Since metrics keep stakeholders in tune to the health of a project, metrics must be a clear and truthful representation of project status. Consider this scenario.
You are the project manager of a company that does home remodeling and you have just been given a major remodeling project which will update the electrical and heat and air systems, kitchen, and the single bathroom of a house built in 1930. Your project also adds another bedroom with a master suite. The client has authorized a budget of $95,000 and wants the house ready for Thanksgiving, which is six months away.
Your general contractor (GC) has called you in to discuss the project and asks you to put together a set of metrics that will communicate the project status to her, to the homeowners, the building trade groups, and any other stakeholders. Your GC has asked to meet again in three days with your recommendation which you must be able to defend.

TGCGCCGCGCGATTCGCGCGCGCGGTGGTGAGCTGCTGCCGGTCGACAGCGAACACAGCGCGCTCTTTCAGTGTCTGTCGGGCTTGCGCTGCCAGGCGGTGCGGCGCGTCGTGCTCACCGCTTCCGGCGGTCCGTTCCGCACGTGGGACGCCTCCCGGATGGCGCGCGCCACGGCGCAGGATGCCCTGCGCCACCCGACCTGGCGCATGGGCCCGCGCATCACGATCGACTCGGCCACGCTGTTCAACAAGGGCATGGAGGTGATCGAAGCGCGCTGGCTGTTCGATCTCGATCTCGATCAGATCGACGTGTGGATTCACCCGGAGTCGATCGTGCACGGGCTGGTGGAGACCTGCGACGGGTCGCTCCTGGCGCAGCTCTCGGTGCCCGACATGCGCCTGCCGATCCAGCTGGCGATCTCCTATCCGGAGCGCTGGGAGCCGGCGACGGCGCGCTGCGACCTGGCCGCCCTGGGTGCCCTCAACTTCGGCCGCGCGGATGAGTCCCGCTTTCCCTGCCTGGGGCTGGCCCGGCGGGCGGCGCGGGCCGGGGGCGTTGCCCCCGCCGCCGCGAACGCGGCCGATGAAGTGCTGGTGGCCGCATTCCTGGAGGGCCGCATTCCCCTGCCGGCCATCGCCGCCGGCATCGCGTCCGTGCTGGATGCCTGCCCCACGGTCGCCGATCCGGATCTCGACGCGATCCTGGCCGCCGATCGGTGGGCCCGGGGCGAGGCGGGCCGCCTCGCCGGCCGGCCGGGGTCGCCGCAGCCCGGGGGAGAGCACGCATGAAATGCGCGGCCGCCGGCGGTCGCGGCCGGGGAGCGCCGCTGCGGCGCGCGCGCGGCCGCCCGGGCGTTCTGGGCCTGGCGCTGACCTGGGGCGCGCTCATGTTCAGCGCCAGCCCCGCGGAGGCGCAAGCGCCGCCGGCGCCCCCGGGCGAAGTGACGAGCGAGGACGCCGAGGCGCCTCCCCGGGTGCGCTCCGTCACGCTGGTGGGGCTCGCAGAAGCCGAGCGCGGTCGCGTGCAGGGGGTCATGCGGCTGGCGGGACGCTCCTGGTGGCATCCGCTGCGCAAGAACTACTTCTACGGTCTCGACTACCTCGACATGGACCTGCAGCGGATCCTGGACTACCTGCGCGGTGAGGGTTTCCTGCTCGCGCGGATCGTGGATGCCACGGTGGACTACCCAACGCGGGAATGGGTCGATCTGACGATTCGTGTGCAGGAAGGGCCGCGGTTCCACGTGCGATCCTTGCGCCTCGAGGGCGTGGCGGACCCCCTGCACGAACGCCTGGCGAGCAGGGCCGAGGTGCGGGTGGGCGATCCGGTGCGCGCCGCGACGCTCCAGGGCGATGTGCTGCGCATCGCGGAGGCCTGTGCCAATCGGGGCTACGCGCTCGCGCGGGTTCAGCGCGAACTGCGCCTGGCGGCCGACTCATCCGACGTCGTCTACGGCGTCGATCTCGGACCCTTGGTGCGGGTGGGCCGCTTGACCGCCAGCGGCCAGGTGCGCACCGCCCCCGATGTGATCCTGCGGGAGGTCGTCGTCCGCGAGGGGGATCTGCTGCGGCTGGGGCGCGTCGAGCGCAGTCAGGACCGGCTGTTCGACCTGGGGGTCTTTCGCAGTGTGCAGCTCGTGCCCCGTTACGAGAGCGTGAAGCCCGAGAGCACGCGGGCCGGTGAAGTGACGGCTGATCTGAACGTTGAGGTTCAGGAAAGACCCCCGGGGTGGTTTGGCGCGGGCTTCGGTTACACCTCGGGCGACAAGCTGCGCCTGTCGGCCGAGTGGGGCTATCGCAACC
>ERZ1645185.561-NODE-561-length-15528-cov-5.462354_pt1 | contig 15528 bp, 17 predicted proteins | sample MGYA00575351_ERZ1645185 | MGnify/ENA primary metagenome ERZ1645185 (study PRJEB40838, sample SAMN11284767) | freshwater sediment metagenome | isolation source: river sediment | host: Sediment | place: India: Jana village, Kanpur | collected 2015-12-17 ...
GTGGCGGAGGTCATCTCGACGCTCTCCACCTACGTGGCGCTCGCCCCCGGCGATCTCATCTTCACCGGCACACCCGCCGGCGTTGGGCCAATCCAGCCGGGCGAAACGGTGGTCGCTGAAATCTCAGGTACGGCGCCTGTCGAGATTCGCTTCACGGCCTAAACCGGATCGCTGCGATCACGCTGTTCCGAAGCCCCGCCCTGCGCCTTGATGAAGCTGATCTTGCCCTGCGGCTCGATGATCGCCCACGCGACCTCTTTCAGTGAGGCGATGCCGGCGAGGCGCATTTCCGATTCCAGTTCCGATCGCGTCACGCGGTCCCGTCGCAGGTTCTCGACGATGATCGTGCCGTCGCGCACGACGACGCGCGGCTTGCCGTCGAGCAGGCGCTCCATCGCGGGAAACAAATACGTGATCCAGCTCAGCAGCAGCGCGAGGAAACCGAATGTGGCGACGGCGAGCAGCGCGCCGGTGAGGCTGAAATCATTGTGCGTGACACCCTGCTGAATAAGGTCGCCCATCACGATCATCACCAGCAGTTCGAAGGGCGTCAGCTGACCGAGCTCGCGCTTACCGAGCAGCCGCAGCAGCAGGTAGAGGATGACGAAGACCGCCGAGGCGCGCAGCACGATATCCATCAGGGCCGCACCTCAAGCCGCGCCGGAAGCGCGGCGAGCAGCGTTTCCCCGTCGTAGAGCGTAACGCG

Prepare your metrics of project health and be ready to defend the following:
Remember that metrics must have a purpose, have a baseline and target, a way to measure, a way to appropriately interpret them and a reporting structure. Be ready to defend your choices relative to those things too. You will present your ideas in a formal paper for the purposes of this class.
Prepare your work using at least one of this week’s required readings and one outside reference (a peer-reviewed scholarly article published in the past five years). The CSU-Global Library (Links to an external site.) is a good place to find these resources. The Library offers this Project Management Resource Guide (Links to an external site.) to assist you with research and writing.